I was born in a little town in Vietnam called Ben Tre. At the age of five, my family immigrated to America and has since resided in Dorchester. I attended elementary school at the Richard J. Murphy with only two English words in my vocabulary “hello” and “thank you”. Despite of the laughter regarding my accent, I never hesitated to raise my hands to participate in class. I did not spend my childhood playing sports or going camping, but instead I spend it studying and helping my parents take care of my little sister. As the oldest, it was my duty to call the phone or the electric company when there were discrepancies in the bills. I was also my parents’ translator when they go to the doctor or the dentist. When someone call the house speaking English, they would automatically pass the phone to me.

My first great achievement was being accepted to Boston Latin School. I remembered actually crying when I received my acceptance letter. During my time at Latin School, I was drawn to multiple clubs; Vietnamese Students Society, French Club, and Wolfpack, all of which I continued with until senior year. It was at these clubs where I found my foothold at Latin School, met some of my closest friends and discovered my passion for volunteering. Throughout high school, I volunteered twice a week tutoring elementary children at my local library. Those kids taught me as much as I taught them. They taught me to be on time because when I was lately, they were harsher on me than the librarian. I also learned to be patience and to listen. Each child learns differently and as a tutor I must adapt myself to their learning style.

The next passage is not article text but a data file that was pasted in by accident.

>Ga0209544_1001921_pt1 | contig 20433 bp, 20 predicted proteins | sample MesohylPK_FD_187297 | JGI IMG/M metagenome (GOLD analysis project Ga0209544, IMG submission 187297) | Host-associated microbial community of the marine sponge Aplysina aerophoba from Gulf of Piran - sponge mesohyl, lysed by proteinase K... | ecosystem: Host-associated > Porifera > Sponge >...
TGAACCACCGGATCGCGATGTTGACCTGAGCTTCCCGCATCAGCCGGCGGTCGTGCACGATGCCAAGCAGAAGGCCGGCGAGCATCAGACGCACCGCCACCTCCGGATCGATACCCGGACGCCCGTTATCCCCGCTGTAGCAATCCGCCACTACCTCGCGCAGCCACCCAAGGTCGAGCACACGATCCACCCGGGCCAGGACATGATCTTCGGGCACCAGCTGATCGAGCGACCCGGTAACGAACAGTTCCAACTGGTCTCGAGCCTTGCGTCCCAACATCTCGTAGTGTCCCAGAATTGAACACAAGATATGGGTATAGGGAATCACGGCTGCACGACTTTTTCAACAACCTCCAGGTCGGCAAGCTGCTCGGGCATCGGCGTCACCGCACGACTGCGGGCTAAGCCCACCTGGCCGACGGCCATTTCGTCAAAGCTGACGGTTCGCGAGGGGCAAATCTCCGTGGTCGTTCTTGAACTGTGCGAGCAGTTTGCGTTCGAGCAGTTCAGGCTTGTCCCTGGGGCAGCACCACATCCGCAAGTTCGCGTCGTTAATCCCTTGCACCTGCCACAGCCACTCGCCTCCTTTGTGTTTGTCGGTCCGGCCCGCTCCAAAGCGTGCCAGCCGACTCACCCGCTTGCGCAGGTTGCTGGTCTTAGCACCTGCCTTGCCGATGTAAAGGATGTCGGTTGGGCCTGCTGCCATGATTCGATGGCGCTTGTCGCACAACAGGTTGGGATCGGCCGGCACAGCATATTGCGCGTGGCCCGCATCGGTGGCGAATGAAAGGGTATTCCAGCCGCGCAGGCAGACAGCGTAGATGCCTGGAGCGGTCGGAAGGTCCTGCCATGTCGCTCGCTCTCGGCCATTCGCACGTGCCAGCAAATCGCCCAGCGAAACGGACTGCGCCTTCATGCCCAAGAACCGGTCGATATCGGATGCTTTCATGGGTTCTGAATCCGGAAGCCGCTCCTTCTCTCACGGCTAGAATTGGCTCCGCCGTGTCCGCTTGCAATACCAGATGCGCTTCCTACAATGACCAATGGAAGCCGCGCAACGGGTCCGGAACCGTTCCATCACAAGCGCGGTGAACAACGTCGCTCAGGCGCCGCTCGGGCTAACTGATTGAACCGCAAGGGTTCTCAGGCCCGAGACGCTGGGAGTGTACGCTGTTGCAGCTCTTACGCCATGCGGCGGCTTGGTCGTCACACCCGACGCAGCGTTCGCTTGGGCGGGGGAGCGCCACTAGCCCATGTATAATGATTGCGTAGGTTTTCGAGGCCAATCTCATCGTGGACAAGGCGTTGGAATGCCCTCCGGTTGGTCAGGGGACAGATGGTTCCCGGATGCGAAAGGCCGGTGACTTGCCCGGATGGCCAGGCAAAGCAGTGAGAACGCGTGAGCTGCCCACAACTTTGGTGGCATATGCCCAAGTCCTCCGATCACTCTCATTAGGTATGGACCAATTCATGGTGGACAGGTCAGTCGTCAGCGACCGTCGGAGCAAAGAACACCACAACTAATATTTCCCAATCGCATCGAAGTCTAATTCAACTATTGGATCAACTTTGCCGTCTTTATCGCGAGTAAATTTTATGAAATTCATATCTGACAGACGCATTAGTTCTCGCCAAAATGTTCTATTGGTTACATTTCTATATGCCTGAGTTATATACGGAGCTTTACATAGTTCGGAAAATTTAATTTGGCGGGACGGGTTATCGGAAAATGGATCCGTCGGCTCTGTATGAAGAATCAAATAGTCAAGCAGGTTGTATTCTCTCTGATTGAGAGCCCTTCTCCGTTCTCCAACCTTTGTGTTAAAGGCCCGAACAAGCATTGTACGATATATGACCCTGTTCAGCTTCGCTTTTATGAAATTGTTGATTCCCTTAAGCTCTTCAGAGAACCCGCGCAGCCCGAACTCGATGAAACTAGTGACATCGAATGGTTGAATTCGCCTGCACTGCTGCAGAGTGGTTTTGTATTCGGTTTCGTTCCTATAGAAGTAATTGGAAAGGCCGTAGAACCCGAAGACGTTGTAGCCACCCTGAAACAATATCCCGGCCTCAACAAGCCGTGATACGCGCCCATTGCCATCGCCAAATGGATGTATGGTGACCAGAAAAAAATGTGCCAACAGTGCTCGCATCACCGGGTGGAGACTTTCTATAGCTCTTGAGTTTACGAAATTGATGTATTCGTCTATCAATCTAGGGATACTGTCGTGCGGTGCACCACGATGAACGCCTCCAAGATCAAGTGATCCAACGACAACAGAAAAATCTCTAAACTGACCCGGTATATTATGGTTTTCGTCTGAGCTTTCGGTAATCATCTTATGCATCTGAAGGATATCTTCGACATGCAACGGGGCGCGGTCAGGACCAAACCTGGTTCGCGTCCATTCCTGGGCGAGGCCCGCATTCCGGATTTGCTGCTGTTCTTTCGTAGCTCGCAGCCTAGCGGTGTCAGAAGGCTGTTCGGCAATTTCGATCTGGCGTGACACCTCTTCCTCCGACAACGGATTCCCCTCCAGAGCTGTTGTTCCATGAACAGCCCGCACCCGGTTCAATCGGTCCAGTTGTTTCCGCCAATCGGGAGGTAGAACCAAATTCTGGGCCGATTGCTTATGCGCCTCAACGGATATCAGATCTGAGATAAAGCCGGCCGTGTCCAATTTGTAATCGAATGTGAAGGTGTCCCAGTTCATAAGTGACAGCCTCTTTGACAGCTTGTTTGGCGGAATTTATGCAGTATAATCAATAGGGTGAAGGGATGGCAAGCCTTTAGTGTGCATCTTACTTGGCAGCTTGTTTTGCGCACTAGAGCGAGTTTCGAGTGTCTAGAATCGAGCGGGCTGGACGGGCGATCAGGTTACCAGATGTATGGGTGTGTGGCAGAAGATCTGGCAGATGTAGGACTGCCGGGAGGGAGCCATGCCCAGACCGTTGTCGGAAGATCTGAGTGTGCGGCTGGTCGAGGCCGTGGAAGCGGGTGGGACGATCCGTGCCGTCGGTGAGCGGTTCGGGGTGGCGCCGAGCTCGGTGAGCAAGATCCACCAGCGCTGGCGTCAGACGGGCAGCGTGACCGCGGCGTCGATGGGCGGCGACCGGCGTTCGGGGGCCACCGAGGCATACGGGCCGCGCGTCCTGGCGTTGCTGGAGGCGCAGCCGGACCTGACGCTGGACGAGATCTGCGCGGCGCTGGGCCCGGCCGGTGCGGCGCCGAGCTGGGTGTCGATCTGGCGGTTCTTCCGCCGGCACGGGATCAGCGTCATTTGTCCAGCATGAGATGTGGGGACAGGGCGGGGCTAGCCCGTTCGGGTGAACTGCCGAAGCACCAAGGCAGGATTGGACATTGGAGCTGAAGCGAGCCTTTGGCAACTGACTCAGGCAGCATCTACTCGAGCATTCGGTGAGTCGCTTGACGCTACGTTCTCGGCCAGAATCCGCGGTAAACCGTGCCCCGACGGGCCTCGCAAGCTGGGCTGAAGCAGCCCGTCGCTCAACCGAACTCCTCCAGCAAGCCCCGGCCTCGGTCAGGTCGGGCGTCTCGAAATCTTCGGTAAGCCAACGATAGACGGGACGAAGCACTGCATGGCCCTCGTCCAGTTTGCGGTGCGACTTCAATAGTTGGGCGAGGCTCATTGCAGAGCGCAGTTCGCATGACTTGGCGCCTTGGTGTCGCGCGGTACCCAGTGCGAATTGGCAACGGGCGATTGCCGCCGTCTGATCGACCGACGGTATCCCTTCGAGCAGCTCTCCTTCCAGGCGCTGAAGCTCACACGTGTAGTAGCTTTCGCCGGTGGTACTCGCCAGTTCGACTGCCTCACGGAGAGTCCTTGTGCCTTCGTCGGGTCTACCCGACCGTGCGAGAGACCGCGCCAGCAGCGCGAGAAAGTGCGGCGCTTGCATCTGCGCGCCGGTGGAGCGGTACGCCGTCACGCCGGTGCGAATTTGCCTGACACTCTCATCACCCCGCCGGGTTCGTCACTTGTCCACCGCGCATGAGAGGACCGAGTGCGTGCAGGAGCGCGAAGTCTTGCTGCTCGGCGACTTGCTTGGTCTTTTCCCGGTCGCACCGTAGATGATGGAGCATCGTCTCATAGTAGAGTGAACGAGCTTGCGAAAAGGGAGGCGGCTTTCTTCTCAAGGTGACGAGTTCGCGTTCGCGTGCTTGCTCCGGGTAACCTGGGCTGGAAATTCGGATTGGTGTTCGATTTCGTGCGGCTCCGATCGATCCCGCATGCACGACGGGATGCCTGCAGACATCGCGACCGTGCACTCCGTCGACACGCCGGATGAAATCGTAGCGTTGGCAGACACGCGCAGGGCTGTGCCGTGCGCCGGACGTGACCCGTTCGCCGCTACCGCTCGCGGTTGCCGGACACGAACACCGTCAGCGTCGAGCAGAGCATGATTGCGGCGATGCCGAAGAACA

In ninth grade, on a whim, I participated in Arabic Summer Academy, which is an intensive one month Arabic course that unveiled to me a whole new world of Arabic culture. I fell in love with the language, the music and the food. What I admired the most was that the teachers at the program were of different ethnicity not necessary Arabs, but they all profoundly love the Arabic culture and they enthusiastically want to spread the wonderfulness of it to us. In junior year, I applied for a scholarship to CIEE Leadership Program, sponsored by a Latin School alumn, Mr. Fallon. To my surprise I was accepted to their Amman, Jordan program. This program not only gave me the opportunity to travel, but it combined language study classes with leadership seminars and volunteer services. Through the volunteer services, I started asking questions about the Jordanian Government. All the Jordanian youths were unhappy about their government because they feel that their elected officials do not care about their constituents and bribery is a big issue. I was unhappy about the way Jordan is handling issues regarding education, quality of life, and gender equality but I realized that I, myself  knew little to nothing about my own government.

I returned to Latin School and to America eager more than ever to learn about my city; what are they going that is good or bad. I want to know more so that I can help improve my own city and cities around the world. I took Ap Government to understand the functioning of the federal government. I also took Ap European History, which to my surprise also did help me understand the surfaces of some of the many conflicts occurring in the Middle East.  After seven rigorous years at Latin School, I’m excited to be starting college at Boston University in the fall. I foolishly thought that I could escape the BLS ties by going to college but I realized that is impossible especially if you work in City Hall. I am beginning to appreciate the Latin School connection and be proud of it. Many alumni before me have given back to Latin School, which has created many wonderful opportunities for students like me. I will not take my blessings for granted and hopefully I will do Boston Latin proud.